Where does the Vice President live?

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You may have heard that the Vice President of the United States (VPOTUS) lives in Washington, D.C., but you might not know much else about where the VP lives. Is he or she really in the White House? Does he or she have any other official residences? Let’s find out!

The White House

The vice president lives at 1600 Pennsylvania Avenue in Washington, D.C., and is a part of both political parties’ nominating conventions. The home is mostly known as The White House, with a nickname derived from its origins as a white-painted house when it was built in 1792.
It has been home to every U.S. president since John Adams (except George Washington), who lived there during his presidency and for several years afterward before moving to Mount Vernon, Virginia.
It has also been a residence for members of Congress, cabinet members, foreign dignitaries and heads of state visiting the United States—and even ghosts! Some believe that Abraham Lincoln’s ghost haunts the halls of The White House, making frequent appearances in various rooms.
Visitors have reported seeing Lincoln sitting alone or standing by windows looking out over Lafayette Square. Others have claimed to see him peering out from behind drapes or walking down a hallway dressed in black.

The Old Executive Office Building

The VP, who serves as president of the Senate, lives in a historic building on White House grounds called The Old Executive Office Building (OEOB).
The OEOB was built in 1800 and served as one of several executive offices of presidents from George Washington to Andrew Johnson. In 1902, it became part of an addition to what is now known as the West Wing and remained a home for administration staffers until 1960 when Nixon moved his staff into new office space adjacent to his own. It’s currently used by various members of Congress, including Joe Biden during his eight years as vice president. It’s also where former vice presidents have lived since 1973; before that time they were allowed to choose their own homes with government assistance if needed.
This means that Biden could very well be moving back to his old digs at Number One Observatory Circle after he leaves office in January 2017.

The Eisenhower Executive Office Building

Located in Washington, D.C., the Eisenhower Executive Office Building is home to most of VPOTUS’s personal staff and some of his top advisors.
The building is also where you can often find Dick Cheney waiting for a secret nuclear bunker elevator to take him to an undisclosed location in case of emergency—but don’t worry, that probably won’t happen. It’s just protocol!
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might be wondering what happens if a president dies while in office. Well, it depends on when he or she dies.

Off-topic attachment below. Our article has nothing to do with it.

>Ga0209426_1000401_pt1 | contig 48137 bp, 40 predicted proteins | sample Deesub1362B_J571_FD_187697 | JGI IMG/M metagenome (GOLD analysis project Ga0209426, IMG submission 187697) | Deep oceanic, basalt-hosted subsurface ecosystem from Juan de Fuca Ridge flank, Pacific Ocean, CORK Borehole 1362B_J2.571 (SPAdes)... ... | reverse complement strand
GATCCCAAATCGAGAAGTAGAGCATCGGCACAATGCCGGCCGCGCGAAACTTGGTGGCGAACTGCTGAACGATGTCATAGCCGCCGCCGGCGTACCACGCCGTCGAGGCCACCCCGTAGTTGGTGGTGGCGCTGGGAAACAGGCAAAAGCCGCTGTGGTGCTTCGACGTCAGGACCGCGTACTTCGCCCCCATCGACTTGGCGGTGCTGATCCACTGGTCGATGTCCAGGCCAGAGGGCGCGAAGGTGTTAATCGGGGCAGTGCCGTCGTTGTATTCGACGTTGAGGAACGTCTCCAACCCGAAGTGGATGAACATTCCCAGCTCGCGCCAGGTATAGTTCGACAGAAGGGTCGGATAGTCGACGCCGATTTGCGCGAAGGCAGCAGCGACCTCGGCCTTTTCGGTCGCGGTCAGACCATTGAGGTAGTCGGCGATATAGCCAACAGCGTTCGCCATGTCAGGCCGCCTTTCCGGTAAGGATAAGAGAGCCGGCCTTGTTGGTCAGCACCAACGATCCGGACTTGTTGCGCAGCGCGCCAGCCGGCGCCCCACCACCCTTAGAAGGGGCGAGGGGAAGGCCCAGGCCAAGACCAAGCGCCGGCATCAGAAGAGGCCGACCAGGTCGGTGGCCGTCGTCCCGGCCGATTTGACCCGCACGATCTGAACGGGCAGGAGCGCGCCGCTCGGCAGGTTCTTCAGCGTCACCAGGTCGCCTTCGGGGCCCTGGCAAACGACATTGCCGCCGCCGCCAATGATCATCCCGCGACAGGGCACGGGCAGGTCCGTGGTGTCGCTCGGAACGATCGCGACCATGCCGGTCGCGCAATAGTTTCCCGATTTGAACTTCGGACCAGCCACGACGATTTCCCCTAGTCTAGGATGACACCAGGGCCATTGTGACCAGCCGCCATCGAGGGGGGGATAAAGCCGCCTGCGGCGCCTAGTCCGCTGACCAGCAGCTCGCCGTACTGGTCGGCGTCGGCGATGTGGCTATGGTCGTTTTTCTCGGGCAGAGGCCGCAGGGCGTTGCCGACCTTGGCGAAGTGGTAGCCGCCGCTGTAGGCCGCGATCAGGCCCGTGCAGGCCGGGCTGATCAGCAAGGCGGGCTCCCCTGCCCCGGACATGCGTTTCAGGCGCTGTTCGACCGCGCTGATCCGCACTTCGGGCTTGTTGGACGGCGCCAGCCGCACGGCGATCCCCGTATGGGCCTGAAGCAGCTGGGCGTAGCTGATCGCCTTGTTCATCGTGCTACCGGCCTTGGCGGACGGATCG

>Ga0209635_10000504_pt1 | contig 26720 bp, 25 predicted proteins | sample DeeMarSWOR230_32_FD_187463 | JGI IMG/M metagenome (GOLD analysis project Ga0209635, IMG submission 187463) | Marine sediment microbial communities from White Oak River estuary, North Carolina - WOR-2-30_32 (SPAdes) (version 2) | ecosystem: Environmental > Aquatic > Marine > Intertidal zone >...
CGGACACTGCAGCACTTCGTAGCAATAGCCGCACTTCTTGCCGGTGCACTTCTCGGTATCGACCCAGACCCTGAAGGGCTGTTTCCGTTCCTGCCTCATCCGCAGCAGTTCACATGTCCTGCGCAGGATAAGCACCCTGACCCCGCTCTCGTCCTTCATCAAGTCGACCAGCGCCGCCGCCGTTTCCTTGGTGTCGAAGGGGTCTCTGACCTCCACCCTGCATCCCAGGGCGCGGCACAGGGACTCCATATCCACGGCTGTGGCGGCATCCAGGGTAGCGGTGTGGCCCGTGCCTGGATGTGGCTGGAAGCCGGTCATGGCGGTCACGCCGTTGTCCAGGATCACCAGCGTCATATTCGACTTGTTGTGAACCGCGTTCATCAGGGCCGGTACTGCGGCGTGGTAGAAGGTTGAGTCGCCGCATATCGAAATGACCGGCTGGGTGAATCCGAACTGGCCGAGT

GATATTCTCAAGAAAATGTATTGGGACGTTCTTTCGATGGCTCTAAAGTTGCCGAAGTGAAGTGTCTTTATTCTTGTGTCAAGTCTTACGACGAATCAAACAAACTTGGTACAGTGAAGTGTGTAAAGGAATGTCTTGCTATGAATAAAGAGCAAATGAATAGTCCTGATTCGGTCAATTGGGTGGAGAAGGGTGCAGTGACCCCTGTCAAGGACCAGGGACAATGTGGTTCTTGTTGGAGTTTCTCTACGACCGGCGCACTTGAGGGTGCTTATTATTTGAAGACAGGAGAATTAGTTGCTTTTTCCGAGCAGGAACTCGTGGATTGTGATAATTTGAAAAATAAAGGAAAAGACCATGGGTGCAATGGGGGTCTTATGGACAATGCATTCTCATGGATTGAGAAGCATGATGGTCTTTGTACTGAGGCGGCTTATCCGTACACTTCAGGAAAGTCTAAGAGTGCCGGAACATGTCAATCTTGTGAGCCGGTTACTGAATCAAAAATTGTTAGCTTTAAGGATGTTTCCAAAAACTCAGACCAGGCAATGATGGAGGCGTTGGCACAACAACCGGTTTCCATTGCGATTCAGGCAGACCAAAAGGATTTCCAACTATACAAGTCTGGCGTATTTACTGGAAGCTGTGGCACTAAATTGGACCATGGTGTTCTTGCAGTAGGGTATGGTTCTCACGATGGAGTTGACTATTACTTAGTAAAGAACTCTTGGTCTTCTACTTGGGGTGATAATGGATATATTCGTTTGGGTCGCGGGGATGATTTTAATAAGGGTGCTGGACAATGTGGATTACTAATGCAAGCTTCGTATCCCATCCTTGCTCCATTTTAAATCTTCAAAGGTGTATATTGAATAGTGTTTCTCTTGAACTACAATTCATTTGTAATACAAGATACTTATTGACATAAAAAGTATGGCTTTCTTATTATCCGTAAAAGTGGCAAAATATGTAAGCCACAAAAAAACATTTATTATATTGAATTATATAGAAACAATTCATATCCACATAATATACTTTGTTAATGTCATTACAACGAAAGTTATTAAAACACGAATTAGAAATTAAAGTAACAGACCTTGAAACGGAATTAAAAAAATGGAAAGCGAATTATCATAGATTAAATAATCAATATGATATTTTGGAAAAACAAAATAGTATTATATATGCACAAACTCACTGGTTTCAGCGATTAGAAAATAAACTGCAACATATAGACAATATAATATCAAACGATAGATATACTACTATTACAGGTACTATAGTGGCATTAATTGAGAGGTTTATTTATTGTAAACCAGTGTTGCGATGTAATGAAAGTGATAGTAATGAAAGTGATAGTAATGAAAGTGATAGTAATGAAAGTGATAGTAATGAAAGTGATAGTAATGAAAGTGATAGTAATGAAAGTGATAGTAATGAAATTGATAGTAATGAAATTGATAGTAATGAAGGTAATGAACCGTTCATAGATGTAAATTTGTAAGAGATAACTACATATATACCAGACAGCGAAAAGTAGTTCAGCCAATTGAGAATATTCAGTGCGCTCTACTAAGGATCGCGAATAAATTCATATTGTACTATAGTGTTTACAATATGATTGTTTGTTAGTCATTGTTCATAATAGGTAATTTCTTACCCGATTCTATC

If it happens while Congress is out of session (that is, before they reconvene), then Speaker of the House gets sworn in as president until Congress comes back into session and can choose a new leader.

Blair House

Located in Washington, D.C., Blair House is where a majority of US vice presidents have lived during their term. Presidents offer it to them, and it’s open for all of them to use free of charge.
It’s an official state residence, and each vice president gets his own private quarters with a living room, bathroom, kitchenette, and two bedrooms for their family.
The only catch is that they have to stay there when visiting Washington—no leaving town without permission from your boss! This can be a hassle if you want to visit other places around DC, but it also means you don’t have to find somewhere else to stay when you come into town. It’s worth noting that not every VP has stayed at Blair House.
For example, Al Gore never did because he was worried about security issues; instead, he opted to stay at a hotel or with friends. Dick Cheney famously didn’t like it either and ended up staying in Wyoming most of the time.
However many other VPs (including Biden) have enjoyed using it as their primary place of residence while serving in office.

The U.S. Naval Observatory

Although it is not common knowledge, many American citizens do not know where their vice president lives. This is because he or she lives at The U.S. Naval Observatory in Washington D.C., in a portion of what used to be called The Naval Asylum, which was established by an act of Congress in 1842 for the relief and support of destitute seamen.
It was later converted into a retirement home for aged and infirm officers of both services. In 1974, when Richard Nixon resigned from office after Watergate, Gerald Ford became our 38th president but did not have time to move his family into The White House before moving into his new residence at The Naval Observatory where he would remain until 1977 when Jimmy Carter took over as our 39th president.
Since then, every subsequent president has lived there with his family.
The building itself was designed by one of America’s foremost architects, Benjamin Henry Latrobe II (1803-1891), who had studied under Thomas Jefferson at William & Mary College in Williamsburg, Virginia.
Latrobe also designed Baltimore’s famous Basilica of the Assumption (the first Catholic cathedral built in America) and served as architect for St.

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